Fox News reports that the Department of Justice (DOJ) on Wednesday released a memorandum from 2019 in which the agency explained why then-President Donald Trump ought not to be prosecuted for obstruction of justice for comments that he made against the Russia-Trump collusion investigation.
The nine-page memo was sent by the DOJ Office of Legal Counsel (OLC) to then-Attorney General Bill Bar.
The OLC is the attorney general’s chief legal adviser. The memo was specifically written by Steven Engel, the assistant attorney general for the OLC, and Edward O’Callaghan, the Principal Associate Deputy Attorney General.
The memo was sent on March 24, 2019, after special counsel Robert Mueller’s Russia-Trump collusion investigation.
The overall conclusion of the memo was that, in the OLC’s view, the DOJ ought not to prosecute Trump for the objection of justice.
“Having reviewed the Report in light of the governing legal principles, and the Principles of Federal Prosecution, we conclude that none of those instances would warrant a prosecution for obstruction of justice, without regard to the constitutional constraint on bringing such an action against a sitting president,” the memo reads.
Part of the reason why the OLC recommended against prosecuting Trump is that the attacks by Trump on Mueller’s Russia investigation were motivated by a legitimate frustration.
Another reason is that, in the OLC’s estimation, Trump could not be prosecuted for his statements by the DOJ without the DOJ intruding on the president’s Constitutionally-granted authority over the executive branch.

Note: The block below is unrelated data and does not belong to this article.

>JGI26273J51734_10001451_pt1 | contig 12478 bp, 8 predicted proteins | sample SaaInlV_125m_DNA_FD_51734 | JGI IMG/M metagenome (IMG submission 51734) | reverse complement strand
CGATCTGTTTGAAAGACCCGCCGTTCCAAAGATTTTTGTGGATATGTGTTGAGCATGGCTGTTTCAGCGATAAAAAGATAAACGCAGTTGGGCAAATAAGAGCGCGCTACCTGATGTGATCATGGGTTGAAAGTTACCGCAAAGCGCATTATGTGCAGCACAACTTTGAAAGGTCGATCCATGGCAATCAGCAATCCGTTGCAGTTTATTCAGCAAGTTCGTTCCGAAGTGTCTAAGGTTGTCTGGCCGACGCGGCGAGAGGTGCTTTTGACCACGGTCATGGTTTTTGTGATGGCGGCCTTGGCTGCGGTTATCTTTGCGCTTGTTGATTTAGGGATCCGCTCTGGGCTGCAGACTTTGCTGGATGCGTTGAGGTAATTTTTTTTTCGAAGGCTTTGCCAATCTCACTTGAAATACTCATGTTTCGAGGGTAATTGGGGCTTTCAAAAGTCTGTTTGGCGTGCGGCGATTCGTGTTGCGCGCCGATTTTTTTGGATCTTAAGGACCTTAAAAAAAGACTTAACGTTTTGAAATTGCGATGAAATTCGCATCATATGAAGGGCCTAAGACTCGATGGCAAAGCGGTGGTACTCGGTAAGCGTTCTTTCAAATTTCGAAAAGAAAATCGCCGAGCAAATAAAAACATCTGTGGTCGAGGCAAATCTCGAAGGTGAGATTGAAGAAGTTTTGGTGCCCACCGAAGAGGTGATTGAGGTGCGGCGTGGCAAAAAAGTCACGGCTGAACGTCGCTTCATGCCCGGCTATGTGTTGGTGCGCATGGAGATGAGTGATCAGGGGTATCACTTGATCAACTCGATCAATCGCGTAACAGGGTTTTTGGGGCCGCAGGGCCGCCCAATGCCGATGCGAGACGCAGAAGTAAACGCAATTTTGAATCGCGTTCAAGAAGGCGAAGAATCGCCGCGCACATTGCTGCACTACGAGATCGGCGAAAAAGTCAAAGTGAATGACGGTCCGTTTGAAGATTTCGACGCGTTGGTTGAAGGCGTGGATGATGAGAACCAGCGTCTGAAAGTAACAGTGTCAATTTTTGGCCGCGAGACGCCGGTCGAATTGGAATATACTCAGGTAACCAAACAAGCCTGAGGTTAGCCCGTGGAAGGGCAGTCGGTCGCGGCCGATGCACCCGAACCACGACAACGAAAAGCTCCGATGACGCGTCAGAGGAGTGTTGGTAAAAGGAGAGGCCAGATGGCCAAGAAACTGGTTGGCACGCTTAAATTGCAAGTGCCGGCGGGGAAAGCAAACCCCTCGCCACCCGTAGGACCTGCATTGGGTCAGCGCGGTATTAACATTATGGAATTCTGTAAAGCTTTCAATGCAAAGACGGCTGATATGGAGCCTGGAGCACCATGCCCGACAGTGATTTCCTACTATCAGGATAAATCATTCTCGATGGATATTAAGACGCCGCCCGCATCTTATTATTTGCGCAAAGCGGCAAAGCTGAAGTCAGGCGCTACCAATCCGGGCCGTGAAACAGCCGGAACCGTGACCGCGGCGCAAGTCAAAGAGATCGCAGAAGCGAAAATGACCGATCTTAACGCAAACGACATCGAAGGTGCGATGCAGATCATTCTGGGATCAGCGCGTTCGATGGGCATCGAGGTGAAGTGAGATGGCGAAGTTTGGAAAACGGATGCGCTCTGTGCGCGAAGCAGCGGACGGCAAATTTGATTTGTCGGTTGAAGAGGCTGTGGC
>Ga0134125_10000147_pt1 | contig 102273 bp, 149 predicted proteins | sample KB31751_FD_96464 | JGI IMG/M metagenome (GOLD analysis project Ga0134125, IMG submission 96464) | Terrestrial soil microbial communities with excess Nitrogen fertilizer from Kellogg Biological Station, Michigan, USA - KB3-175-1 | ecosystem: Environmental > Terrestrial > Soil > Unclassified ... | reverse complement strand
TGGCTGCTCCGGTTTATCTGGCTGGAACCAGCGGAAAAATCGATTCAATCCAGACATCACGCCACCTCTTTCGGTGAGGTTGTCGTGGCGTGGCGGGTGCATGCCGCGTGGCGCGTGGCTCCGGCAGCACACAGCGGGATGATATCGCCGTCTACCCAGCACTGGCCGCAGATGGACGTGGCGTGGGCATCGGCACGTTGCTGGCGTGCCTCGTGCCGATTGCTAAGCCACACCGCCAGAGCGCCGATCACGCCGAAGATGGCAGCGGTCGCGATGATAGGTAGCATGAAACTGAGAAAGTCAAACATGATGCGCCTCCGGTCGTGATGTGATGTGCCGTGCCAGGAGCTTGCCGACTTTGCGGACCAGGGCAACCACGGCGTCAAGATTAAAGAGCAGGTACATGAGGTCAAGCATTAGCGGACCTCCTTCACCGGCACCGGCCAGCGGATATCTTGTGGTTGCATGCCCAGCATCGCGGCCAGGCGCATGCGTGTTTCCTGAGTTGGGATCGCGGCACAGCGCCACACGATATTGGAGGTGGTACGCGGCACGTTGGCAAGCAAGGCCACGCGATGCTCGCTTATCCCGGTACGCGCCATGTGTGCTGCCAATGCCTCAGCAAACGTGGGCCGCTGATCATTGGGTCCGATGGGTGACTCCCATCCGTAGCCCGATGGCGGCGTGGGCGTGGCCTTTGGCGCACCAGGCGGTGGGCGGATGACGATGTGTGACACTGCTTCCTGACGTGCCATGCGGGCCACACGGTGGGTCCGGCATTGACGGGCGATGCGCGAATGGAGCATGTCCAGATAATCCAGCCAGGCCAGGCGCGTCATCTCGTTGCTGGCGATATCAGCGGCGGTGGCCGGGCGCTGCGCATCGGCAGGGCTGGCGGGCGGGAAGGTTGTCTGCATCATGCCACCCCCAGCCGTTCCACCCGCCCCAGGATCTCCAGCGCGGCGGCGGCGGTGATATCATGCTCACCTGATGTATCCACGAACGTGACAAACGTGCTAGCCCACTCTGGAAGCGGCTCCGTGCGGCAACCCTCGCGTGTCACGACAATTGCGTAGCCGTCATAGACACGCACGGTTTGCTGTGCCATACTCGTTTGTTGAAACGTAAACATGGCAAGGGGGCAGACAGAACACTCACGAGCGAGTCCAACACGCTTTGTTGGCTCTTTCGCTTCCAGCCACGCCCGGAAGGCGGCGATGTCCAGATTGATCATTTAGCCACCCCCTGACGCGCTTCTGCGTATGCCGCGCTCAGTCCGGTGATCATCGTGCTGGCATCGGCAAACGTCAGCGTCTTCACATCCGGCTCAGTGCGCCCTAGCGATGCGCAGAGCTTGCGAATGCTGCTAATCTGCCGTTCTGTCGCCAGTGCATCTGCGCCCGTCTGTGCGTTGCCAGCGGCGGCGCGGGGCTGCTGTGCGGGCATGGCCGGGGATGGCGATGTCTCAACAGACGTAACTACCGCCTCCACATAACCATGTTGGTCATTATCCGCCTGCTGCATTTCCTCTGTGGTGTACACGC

“In addition, we believe that certain of the conduct examined by the Special Counsel could not, as a matter of law, support an obstruction charge under the circumstances,” the memo reads. “Accordingly, were there no constitutional barrier, we would recommend, under the Principles of Federal Prosecution, that you decline to commence such a prosecution.”
If the DOJ had its way, no doubt, this memo would never have seen the light of day. But, last week, a federal appeals court, at the request of the left-leaning Citizens for Responsibility and Ethics in Washington (CREW), ordered the DOJ to release it. It was a bit of a backfire for CREW, which was hoping that the memo would show evidence of a scheme to protect Trump from prosecution.
The DOJ complied with the order by releasing the memo on Wednesday.
Trump, at the time of this writing, has yet to put out a statement on the matter.